Salt Lake City now has a 50-50 shot at being picked to host the 1998 Winter Games - odds that are nothing short of a miracle, according to an Olympic marketing expert.

"Salt Lake City has done a miraculous job in coming from no place to being a very, very serious contender," said Barry Frank, senior group vice president of International Management Group in New York City.A brief article that appeared in USA Today last week named Salt Lake City "the probable winner" of the Olympic bid based on comments from Frank, who negotiated television contracts for the 1992 and 1994 Winter Olympics.

Frank declined in a telephone interview Tuesday to predict which of the six competing cities will be selected by the International Olympic Committee in England in June.

"I don't want to guess who's going to win," Frank said. But he was willing to offer this advice to sports books: "If I were making odds, I'd make them 50-50, which is pretty good out of six cities."

He said the race appears to be between Salt Lake City and Ostersund, Sweden. Nagano, the Japanese city long considered the front-runner, is likely out of the running because of protests by environmental activists.

The other contenders - Sochi, Soviet Union; Aosta, Italy; and Jaca, Spain - have always been seen as long shots. Sochi has few facilities, and Aosta and Jaca are too near the sites of future Olympic Games.

If the selection were being made only on the basis of which city was most able to host the 1998 Winter Games, then the 1998 Winter Games should go to Salt Lake City, according to Frank.

"It's the best candidate," he said. But being the best is not always enough. "You never know what the particular agendas of these people are. It's not always the best city that gets it."

Salt Lake City's chances of hosting an Olympics suffered a setback when Atlanta was chosen as the site of the 1996 Summer Games. "If Atlanta had not gotten '96, Salt Lake City would be a shoo-in," Frank said.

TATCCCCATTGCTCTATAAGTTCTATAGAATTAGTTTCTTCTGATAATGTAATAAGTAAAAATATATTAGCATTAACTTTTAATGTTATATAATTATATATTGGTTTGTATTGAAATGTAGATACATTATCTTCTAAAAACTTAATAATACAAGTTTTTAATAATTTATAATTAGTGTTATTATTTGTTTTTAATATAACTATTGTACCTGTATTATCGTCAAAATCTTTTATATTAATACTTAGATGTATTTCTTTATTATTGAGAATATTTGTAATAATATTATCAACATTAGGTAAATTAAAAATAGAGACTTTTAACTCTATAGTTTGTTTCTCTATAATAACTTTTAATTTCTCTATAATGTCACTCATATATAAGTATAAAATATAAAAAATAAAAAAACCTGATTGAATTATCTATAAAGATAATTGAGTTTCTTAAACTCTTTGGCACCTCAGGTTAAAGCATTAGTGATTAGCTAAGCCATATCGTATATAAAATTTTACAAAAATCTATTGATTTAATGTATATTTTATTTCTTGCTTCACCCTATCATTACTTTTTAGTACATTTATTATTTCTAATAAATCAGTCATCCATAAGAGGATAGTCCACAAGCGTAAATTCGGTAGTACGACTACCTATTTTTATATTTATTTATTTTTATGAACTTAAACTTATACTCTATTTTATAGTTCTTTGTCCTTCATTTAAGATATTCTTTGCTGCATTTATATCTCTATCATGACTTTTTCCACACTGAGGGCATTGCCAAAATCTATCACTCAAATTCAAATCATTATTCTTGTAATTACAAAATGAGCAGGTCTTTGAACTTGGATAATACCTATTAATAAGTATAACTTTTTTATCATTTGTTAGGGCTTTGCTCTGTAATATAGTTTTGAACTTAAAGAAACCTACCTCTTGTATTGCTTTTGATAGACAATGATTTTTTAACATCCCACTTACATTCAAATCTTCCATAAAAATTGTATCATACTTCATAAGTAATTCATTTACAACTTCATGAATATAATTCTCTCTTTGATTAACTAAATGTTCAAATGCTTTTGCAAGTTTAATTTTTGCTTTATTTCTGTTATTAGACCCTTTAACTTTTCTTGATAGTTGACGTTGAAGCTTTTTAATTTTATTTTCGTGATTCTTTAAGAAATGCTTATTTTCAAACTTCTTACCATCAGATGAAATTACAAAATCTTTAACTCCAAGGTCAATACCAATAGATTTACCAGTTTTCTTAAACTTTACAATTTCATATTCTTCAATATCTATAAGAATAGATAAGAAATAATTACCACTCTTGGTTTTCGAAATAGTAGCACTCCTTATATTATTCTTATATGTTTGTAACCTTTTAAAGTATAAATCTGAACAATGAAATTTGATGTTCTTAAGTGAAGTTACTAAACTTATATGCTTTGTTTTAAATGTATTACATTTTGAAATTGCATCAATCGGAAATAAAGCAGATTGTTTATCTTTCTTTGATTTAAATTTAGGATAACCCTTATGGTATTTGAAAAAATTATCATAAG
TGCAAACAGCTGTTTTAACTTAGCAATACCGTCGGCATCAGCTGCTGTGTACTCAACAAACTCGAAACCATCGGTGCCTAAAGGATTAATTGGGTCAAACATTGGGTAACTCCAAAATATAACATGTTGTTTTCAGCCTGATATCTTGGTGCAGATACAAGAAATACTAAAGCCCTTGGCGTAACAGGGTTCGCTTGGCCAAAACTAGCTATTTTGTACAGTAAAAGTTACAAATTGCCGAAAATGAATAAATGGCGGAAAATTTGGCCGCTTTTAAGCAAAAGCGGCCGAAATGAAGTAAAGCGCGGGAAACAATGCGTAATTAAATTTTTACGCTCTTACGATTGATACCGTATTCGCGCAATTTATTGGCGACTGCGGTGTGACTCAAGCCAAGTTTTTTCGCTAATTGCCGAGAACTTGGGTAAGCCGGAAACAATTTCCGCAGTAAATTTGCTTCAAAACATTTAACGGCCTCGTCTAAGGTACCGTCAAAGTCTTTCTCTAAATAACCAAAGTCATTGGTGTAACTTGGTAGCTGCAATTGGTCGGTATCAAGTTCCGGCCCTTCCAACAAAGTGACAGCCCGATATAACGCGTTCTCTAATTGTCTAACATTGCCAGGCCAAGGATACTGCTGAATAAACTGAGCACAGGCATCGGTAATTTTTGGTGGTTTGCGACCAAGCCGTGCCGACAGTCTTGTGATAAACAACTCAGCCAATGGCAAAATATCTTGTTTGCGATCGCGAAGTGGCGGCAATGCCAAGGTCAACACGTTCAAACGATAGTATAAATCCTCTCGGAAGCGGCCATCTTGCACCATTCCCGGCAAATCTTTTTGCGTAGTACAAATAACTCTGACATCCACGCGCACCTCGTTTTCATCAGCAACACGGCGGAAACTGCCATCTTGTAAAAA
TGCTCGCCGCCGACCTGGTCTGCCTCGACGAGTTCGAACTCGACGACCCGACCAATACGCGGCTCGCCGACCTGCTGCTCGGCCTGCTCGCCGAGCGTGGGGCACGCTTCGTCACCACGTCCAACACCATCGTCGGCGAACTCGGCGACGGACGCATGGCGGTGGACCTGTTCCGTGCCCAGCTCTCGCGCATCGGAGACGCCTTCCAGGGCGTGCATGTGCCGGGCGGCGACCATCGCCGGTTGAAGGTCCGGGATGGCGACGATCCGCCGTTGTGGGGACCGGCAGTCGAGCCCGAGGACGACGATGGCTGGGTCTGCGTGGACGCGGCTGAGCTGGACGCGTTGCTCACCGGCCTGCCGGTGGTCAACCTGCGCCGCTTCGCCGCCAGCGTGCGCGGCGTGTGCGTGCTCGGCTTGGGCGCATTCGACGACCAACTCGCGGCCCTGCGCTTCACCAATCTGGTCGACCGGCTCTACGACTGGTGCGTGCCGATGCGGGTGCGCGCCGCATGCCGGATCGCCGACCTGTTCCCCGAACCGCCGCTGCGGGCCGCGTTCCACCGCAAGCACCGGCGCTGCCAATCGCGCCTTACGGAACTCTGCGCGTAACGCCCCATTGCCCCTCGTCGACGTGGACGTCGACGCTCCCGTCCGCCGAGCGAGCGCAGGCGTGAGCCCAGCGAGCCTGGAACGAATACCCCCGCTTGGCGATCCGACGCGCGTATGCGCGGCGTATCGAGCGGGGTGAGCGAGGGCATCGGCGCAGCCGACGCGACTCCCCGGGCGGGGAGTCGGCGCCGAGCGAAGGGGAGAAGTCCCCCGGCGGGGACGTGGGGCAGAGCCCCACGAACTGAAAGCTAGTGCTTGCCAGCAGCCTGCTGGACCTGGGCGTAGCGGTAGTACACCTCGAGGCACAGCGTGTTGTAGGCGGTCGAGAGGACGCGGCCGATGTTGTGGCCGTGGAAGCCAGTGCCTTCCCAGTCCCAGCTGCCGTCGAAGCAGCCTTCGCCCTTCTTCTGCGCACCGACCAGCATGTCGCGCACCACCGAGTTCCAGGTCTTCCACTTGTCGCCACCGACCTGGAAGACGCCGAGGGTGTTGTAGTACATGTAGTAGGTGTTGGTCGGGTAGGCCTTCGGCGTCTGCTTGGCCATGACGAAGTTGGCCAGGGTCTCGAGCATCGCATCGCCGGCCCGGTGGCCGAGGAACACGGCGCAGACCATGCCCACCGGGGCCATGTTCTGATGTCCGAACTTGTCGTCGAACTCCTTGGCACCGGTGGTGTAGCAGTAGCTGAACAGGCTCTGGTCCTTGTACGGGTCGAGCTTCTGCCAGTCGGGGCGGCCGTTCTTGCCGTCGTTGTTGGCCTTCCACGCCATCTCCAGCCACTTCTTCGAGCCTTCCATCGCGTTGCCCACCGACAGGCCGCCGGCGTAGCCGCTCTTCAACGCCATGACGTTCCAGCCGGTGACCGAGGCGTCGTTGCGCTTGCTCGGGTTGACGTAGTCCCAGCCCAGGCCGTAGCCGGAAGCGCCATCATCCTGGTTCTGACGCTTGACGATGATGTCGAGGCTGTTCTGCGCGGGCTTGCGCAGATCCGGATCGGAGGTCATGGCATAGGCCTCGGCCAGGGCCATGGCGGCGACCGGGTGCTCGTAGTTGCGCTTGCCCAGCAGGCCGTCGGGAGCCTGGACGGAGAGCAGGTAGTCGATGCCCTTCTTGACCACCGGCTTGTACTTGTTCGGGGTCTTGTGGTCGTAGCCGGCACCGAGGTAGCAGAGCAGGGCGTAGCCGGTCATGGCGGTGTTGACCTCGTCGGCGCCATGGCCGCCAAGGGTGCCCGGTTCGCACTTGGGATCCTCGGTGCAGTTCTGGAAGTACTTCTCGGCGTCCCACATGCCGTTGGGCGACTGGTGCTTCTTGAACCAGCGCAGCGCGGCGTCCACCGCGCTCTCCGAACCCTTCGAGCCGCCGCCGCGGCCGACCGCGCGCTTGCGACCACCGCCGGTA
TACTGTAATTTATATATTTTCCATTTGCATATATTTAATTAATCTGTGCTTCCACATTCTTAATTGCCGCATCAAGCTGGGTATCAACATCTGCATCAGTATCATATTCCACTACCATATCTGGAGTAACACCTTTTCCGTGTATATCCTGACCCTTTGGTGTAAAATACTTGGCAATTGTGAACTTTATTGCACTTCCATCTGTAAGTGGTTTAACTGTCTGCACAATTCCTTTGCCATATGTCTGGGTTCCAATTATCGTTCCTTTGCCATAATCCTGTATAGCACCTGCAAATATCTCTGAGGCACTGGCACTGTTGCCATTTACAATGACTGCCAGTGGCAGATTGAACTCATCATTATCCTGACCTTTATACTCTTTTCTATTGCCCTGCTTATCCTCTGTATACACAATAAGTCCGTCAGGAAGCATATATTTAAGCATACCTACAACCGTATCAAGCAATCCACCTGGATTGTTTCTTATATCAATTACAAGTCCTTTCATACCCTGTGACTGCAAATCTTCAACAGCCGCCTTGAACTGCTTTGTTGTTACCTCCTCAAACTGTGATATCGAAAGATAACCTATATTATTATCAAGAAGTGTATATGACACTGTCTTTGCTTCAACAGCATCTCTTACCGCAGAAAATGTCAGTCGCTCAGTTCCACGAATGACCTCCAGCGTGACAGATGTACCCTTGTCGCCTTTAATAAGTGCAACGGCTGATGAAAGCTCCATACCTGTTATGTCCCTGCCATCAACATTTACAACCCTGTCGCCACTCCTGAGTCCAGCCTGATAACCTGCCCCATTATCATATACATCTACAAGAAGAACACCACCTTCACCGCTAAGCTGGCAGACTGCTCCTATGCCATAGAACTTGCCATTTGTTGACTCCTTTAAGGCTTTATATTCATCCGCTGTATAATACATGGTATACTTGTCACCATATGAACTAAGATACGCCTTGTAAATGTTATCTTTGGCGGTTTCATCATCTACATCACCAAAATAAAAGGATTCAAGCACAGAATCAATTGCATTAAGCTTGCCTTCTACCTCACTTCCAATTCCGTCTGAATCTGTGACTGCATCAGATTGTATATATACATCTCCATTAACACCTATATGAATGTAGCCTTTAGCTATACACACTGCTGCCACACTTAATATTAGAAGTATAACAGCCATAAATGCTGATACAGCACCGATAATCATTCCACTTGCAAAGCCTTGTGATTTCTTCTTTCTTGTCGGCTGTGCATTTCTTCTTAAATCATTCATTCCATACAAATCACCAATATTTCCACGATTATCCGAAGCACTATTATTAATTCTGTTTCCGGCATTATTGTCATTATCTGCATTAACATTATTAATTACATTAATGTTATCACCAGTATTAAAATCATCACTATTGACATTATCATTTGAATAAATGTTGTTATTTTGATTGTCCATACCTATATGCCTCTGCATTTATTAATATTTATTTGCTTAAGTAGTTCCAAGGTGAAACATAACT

Picking a U.S. city to host an Olympics stirs up anti-American sentiment among the IOC members, and many may not be ready to be criticized again so soon for selling out to commercial interests, he said.

The interests of the International Managment Group in the Olympics is negotiating television rights to broadcast Summer and Winter Games as well as marketing Olympic merchandise.

Frank said the firm, based in Cleveland and considered the world's largest sports marketing organization, will seek to represent Salt Lake City if the city gets the bid.


`Does he vote?'

That's all Tom Welch, chairman of the Salt Lake City Bid Committee for the Olympic Winter Games, wanted to know about the man who gave Utah a 50-50 chance of hosting the 1998 Winter Games.

Even when told the odds came from Barry Frank, an Olympic marketing expert whose comments in USA Today last week led the newspaper to conclude Salt Lake City "now figures to be the probable winner," Welch didn't get excited.

"Obviously, it was a nice article. But you know, he doesn't vote. Our campaign is centered around the 92 people who do," he said before excusing himself to rejoin the latest group of International Olympic Committee members to visit Salt Lake City.